By Simon Denyer and Karin Brulliard
Washington Post Foreign Service
Friday, February 11, 2011; A06
NEW DELHI - India and Pakistan agreed Thursday to resume formal peace talks that were broken off after the 2008 terrorist attacks in Mumbai, which were blamed on Pakistan-based militants. The decision could ease tensions between the nuclear-armed rivals and was welcomed by the Obama administration.
The United States has urged the Indian government to resume the dialogue with Pakistan, in part because their rivalry undermines efforts to stabilize Afghanistan. There has been a string of meetings in the past year between officials from both sides, but the announcement Thursday of a dialogue "on all issues" marks a significant step forward, regional experts said.
It also represents something of a concession by India, which had been pressing Pakistan to bring to justice those responsible for the November 2008 attacks in Mumbai, India's financial hub. In those attacks, gunmen struck multiple locations, including luxury hotels and a Jewish center, killing 166 people.
Retired Indian Maj. Gen. Ashok Mehta, who has convened informal talks involving retired military and foreign service officials, as well as opinion leaders, from both countries, said India had realized how difficult it was for Pakistan to comply with that demand, given the hesitation of judges there to prosecute suspected militants and the reluctance of witnesses to come forward.
"The conditions India imposed in the aftermath of Mumbai were dictated by domestic political compulsions," Mehta said. "Now [that] more than two years have passed, we ourselves have realized the conditions have to be watered down, and that is precisely what we have done."
A further delay in the dialogue would only embolden anti-Indian extremists in Pakistan, he added, "where every day seems to be a new day of violence."
On Thursday, a suicide bomber in a school uniform, whom police and intelligence officials described as a teenager, killed at least 27 soldiers at a military training center in northwestern Pakistan. The Pakistani Taliban asserted responsibility for the attack.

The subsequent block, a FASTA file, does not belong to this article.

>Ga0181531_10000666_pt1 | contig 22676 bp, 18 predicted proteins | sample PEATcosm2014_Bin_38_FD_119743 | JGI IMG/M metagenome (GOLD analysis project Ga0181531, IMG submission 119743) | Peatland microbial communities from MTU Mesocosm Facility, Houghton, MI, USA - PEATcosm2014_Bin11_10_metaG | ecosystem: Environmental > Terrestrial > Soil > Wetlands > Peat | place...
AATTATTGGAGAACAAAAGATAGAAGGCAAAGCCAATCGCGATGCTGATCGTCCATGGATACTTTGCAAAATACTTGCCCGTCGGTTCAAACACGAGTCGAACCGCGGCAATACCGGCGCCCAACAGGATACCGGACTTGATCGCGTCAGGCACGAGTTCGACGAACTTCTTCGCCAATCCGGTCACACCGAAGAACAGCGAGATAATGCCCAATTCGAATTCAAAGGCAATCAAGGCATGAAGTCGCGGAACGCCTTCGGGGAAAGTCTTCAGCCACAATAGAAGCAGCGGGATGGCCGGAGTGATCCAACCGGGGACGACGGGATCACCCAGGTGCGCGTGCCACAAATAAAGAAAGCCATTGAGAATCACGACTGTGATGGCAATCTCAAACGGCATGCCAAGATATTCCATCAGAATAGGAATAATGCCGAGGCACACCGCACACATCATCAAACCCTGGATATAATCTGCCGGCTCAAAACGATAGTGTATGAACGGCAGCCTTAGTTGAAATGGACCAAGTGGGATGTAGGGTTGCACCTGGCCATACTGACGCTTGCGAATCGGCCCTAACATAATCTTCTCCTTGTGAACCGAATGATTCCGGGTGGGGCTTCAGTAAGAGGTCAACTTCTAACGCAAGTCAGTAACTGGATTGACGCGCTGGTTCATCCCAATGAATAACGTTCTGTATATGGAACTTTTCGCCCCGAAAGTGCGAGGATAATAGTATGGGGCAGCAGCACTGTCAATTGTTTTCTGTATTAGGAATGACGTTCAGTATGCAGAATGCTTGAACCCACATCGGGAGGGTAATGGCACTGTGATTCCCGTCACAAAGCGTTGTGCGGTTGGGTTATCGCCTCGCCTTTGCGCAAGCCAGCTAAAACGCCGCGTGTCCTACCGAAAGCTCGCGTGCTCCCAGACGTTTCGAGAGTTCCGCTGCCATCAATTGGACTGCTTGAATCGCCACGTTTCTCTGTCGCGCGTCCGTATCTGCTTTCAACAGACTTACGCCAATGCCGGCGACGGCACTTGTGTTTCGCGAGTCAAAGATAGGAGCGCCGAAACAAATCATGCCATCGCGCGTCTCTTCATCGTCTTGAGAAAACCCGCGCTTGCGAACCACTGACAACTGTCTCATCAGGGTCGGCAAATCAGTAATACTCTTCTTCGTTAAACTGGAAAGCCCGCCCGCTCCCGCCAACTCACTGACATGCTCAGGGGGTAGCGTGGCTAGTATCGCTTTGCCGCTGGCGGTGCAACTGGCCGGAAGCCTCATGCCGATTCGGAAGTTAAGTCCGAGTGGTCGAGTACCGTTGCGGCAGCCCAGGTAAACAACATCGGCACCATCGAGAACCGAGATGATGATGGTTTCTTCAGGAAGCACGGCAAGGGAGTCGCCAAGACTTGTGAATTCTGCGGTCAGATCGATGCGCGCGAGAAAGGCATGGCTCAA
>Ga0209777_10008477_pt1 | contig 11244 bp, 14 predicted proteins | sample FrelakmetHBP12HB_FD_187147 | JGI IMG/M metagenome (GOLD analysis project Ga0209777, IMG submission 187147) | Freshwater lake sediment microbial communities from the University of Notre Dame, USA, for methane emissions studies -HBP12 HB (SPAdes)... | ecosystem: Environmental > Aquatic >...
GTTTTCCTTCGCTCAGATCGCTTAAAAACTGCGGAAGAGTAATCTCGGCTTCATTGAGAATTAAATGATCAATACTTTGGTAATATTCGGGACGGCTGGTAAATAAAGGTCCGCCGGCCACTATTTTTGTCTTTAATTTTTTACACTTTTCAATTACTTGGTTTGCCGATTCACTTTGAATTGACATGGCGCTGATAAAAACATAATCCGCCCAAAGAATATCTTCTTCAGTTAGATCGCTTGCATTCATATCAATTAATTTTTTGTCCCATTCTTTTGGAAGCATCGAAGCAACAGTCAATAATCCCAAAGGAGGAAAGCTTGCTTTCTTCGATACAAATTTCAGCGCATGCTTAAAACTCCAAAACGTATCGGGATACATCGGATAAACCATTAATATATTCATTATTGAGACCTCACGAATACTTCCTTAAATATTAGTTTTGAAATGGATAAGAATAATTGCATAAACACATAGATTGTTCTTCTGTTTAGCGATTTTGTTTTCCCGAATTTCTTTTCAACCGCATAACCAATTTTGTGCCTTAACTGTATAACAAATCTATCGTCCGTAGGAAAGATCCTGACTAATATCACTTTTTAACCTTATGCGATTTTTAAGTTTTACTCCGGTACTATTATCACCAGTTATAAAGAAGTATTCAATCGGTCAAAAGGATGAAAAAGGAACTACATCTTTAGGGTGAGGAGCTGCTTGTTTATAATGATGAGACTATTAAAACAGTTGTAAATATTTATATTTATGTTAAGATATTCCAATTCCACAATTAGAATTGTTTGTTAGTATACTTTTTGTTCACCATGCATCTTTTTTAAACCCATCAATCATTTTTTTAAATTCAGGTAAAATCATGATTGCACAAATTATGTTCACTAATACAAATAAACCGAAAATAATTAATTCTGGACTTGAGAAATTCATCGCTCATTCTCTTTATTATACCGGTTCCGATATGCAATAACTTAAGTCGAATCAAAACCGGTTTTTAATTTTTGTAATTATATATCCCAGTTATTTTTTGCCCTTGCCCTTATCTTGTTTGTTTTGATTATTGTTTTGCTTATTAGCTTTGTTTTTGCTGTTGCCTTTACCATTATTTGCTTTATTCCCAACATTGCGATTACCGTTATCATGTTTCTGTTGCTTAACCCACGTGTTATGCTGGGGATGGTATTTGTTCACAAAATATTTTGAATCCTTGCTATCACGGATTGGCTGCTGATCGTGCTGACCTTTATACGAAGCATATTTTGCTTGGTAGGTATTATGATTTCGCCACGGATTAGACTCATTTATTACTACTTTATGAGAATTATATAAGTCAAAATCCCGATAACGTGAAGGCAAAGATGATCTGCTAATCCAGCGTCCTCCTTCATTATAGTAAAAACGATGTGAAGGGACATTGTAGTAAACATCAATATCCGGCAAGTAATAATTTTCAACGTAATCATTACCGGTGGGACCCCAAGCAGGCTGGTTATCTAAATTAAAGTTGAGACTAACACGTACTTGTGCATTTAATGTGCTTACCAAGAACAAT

The South Asian rivals' decision to resume talks was made at a meeting between their top diplomats in Bhutan, both governments said. Pakistani Foreign Minister Shah Mahmood Qureshi will visit India by July to "review progress," the two sides said.
Although observers expect India to continue to press Pakistan to crack down on terrorist networks long harbored on its territory, Pakistani officials say they want the talks to address the disputed Kashmir region. Progress on all issues is likely to be slow, after decades of mutual suspicion and three wars between the neighbors in the past 60 years.
India, Mehta said, also wants the dialogue to help reduce the mistrust that has developed in Pakistan over India's role in Afghanistan, a goal shared by President Obama. That mistrust is a major reason Pakistan has been unwilling to cut ties with the Taliban, which it sees as a counterweight to Indian influence in its strategic "back yard," he said.
Hasan-Askari Rizvi, a political and military analyst in the Pakistani city of Lahore, said that even modest progress in the peace talks could help Pakistan quell the rising influence of anti-India militant groups, which have argued that India is not amenable to dialogue. "The criticism here is that this dialogue doesn't lead to any concrete results," Rizvi said. "Some kind of dialogue will give a little bit more space to the Pakistani government against these groups. They will not be able to play the Indian card."
White House spokesman Robert Gibbs said Thursday that the United States hopes the resumption of the peace talks will have "a productive outcome."
Brulliard reported from Islamabad, Pakistan.